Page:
Beta-gamma phase-amplitude coupling as non-invasive biomarker of Parkinson's disease
Exploration of the spatial and pathological origins of abnormal beta-gamma phase-amplitude coupling and the impact of dopamine deficiency on brain activity during both resting state and voluntary motor activity of Parkinson patients compared with healthy subjects.
Parkinson disease (PD) is a neurodegenerative disorder resulting from the loss of dopaminergic neurons in the substantia nigra pars compacta. Currently, therapy is largely based on dopamine replacement medication, or deep brain stimulation (DBS), when patients become progressively resistant to drugs after some years. Although DBS has been demonstrated to have effects on a wide range of Parkinson motor symptoms, it remains limited in terms of surgical safety, service lifetime, and strict selection criteria. Therefore, non-invasive brain stimulation (NIBS) has been proposed as a prospective technique for treating PD . This has motivated recent efforts to focus on the temporal dimension of PD related brain activity, in particular brain oscillations, as targets for NIBS intervention . Enhanced phase-amplitude coupling (PAC) between beta (13-30Hz) and broadband gamma (50-150Hz) oscillations has been suggested as a biomarker of PD . Such activity can even be measured with non-invasive scalp EEG . However, its spatial origin and biophysical mechanism are still obscure, limiting its possible use for understanding and treating PD.
This project explores the spatial and pathological origins of abnormal PAC and the impact of dopamine deficiency on brain activity during both resting state and voluntary motor activity of Parkinson patients (recruited from the outpatient clinic of the Department of Neurology University of Leipzig Medical Center) compared with healthy subjects (recruited from MPI CBS). It provides experimental evidence to computational modeling of the pathological basal ganglia thalamocortical pathways, and is ultimately expected to lead to a promising alternative way for the use of NIBS in the clinical therapy of motor impairments under PD.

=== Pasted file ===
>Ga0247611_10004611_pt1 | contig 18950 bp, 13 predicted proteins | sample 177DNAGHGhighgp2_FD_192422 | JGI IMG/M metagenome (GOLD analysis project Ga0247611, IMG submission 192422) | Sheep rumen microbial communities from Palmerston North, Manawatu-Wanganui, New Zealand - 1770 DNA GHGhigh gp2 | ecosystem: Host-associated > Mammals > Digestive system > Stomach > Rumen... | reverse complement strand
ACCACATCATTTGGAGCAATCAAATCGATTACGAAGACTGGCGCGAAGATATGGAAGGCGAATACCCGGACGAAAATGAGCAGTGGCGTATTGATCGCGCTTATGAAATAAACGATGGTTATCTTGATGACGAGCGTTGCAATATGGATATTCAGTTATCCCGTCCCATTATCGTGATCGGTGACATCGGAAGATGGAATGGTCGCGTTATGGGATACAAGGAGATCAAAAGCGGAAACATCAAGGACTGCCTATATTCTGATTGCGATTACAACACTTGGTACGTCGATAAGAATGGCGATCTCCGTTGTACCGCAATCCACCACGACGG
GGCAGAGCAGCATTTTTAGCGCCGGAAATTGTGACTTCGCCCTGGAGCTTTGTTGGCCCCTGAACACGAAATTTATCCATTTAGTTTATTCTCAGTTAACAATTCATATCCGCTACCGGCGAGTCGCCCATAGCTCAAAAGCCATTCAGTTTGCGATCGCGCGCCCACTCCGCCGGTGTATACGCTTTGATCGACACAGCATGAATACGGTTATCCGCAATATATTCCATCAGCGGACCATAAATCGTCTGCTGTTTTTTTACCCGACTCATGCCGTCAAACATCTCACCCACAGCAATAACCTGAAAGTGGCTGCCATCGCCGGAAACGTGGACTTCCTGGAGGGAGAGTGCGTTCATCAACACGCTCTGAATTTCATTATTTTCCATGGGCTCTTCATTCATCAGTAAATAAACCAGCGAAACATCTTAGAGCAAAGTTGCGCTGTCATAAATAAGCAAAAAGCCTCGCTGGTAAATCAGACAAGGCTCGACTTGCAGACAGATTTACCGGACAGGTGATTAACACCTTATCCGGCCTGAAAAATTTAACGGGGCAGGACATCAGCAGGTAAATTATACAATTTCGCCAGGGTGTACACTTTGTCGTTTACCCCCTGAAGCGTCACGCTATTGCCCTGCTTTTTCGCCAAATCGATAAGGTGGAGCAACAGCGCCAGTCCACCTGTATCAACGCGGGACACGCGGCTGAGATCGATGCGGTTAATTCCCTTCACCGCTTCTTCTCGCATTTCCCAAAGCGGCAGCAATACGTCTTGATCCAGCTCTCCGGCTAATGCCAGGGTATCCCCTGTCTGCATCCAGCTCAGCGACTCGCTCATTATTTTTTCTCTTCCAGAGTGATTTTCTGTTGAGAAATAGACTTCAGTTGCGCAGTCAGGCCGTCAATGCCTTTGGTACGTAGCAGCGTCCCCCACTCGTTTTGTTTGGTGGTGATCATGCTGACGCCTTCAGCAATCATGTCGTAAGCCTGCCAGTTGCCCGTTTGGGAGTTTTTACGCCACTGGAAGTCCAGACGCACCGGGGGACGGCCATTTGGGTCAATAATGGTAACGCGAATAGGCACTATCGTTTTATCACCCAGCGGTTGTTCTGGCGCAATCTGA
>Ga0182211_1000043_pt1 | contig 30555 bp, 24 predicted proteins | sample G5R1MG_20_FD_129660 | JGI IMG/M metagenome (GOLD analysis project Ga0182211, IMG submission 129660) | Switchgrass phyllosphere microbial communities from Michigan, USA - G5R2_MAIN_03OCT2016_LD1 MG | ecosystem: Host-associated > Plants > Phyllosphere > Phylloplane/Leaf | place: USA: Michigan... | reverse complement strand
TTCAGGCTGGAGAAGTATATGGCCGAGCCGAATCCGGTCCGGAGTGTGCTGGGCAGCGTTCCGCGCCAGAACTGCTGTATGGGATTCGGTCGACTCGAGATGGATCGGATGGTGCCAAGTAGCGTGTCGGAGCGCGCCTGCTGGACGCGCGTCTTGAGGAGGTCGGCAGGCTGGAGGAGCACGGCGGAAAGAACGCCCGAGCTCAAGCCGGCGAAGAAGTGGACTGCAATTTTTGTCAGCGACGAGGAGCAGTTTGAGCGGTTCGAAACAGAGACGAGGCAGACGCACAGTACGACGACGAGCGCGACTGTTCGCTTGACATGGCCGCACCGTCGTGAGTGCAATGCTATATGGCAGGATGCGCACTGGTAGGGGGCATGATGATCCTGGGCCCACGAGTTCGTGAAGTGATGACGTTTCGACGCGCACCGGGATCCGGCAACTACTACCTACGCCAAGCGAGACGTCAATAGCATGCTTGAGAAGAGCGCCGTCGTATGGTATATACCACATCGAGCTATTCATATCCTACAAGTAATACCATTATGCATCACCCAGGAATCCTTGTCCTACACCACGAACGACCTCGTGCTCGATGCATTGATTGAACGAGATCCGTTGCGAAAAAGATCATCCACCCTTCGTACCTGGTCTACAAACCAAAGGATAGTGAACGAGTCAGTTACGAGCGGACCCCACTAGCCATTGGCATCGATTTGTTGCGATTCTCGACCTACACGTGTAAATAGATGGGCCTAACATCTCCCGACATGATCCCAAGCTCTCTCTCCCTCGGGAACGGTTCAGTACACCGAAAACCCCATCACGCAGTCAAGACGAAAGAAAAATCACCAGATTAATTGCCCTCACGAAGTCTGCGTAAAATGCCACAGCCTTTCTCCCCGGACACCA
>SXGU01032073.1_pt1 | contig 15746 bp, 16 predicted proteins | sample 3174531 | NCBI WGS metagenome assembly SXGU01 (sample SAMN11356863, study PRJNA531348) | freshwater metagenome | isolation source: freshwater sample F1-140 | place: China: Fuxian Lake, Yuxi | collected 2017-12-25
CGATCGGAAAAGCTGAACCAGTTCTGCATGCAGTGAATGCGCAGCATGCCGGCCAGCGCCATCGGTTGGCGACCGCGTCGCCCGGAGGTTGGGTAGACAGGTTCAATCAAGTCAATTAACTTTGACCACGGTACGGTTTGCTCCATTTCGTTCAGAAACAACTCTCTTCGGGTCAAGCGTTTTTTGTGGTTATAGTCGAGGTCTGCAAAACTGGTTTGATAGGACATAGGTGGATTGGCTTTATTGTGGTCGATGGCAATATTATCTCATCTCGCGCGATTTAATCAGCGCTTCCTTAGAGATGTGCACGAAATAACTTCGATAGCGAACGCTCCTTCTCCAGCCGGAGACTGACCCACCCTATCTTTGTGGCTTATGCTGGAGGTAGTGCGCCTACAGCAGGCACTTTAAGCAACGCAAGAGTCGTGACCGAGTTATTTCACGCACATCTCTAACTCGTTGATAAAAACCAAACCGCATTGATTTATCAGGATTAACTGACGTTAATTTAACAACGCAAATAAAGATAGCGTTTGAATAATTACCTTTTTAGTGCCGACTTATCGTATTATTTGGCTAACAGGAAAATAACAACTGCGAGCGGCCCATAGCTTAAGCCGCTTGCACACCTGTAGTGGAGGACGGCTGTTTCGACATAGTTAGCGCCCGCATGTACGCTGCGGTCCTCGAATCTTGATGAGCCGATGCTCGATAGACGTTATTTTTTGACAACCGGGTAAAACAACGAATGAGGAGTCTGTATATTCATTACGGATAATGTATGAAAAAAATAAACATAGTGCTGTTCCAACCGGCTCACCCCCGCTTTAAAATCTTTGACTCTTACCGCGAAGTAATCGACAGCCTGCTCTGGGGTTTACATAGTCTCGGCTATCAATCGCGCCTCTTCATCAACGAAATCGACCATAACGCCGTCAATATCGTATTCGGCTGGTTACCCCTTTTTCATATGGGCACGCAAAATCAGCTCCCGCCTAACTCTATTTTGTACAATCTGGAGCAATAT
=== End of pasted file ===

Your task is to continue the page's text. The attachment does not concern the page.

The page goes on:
We establish the spatial basis of resting state PAC using a combination of a least-square minimum variance beamformer and independent component analysis (ICA). In order to gain insight into the anatomical basis and the neuronal mechanisms of PAC, we study for each brain region, whether PAC is different between patients and controls, to what extent PAC correlates with clinical scores, whether the coupled beta and gamma rhythms stem from the same or different brain areas, and if the PAC coupled rhythms also bear a fixed phase relationship (Fig. 1).
Furthermore, we also study transient PAC dynamics in different voluntary movement conditions. The performance of repetitive finger movements is used to assess the severity, progression, and treatment efficacy of PD and related disorders. The schematic diagram of the device for measuring the performance of the finger tapping is presented in Fig. 2. Our hypothesis is that PAC is not stable during voluntary movement but dynamically changes with different movement states and movement patterns. The changes may be related to the performance of PD patients. To test this hypothesis, we investigate the PAC in small time windows along with the progress of the voluntary movement and compare these transient PAC values with the performance state.
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